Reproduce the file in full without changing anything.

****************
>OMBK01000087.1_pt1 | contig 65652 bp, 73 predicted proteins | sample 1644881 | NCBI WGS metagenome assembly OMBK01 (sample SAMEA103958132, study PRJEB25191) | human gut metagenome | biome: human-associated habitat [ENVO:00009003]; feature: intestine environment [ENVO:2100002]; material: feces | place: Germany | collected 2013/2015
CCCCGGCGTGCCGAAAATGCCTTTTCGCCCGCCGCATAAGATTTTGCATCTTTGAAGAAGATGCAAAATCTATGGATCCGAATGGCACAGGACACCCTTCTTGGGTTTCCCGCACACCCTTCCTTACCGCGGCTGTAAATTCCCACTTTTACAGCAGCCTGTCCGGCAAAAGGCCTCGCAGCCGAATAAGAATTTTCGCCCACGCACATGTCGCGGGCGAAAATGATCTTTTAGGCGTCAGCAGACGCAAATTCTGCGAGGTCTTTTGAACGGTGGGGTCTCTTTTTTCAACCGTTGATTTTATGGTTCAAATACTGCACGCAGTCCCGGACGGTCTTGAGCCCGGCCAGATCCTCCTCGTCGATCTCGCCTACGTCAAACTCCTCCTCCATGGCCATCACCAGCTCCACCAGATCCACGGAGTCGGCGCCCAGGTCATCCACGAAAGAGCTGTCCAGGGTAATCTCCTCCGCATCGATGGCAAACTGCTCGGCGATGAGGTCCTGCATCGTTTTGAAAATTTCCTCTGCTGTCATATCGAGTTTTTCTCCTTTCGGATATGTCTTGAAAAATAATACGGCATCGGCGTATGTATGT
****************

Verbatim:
>OMBK01000087.1_pt1 | contig 65652 bp, 73 predicted proteins | sample 1644881 | NCBI WGS metagenome assembly OMBK01 (sample SAMEA103958132, study PRJEB25191) | human gut metagenome | biome: human-associated habitat [ENVO:00009003]; feature: intestine environment [ENVO:2100002]; material: feces | place: Germany | collected 2013/2015
CCCCGGCGTGCCGAAAATGCCTTTTCGCCCGCCGCATAAGATTTTGCATCTTTGAAGAAGATGCAAAATCTATGGATCCGAATGGCACAGGACACCCTTCTTGGGTTTCCCGCACACCCTTCCTTACCGCGGCTGTAAATTCCCACTTTTACAGCAGCCTGTCCGGCAAAAGGCCTCGCAGCCGAATAAGAATTTTCGCCCACGCACATGTCGCGGGCGAAAATGATCTTTTAGGCGTCAGCAGACGCAAATTCTGCGAGGTCTTTTGAACGGTGGGGTCTCTTTTTTCAACCGTTGATTTTATGGTTCAAATACTGCACGCAGTCCCGGACGGTCTTGAGCCCGGCCAGATCCTCCTCGTCGATCTCGCCTACGTCAAACTCCTCCTCCATGGCCATCACCAGCTCCACCAGATCCACGGAGTCGGCGCCCAGGTCATCCACGAAAGAGCTGTCCAGGGTAATCTCCTCCGCATCGATGGCAAACTGCTCGGCGATGAGGTCCTGCATCGTTTTGAAAATTTCCTCTGCTGTCATATCGAGTTTTTCTCCTTTCGGATATGTCTTGAAAAATAATACGGCATCGGCGTATGTATGT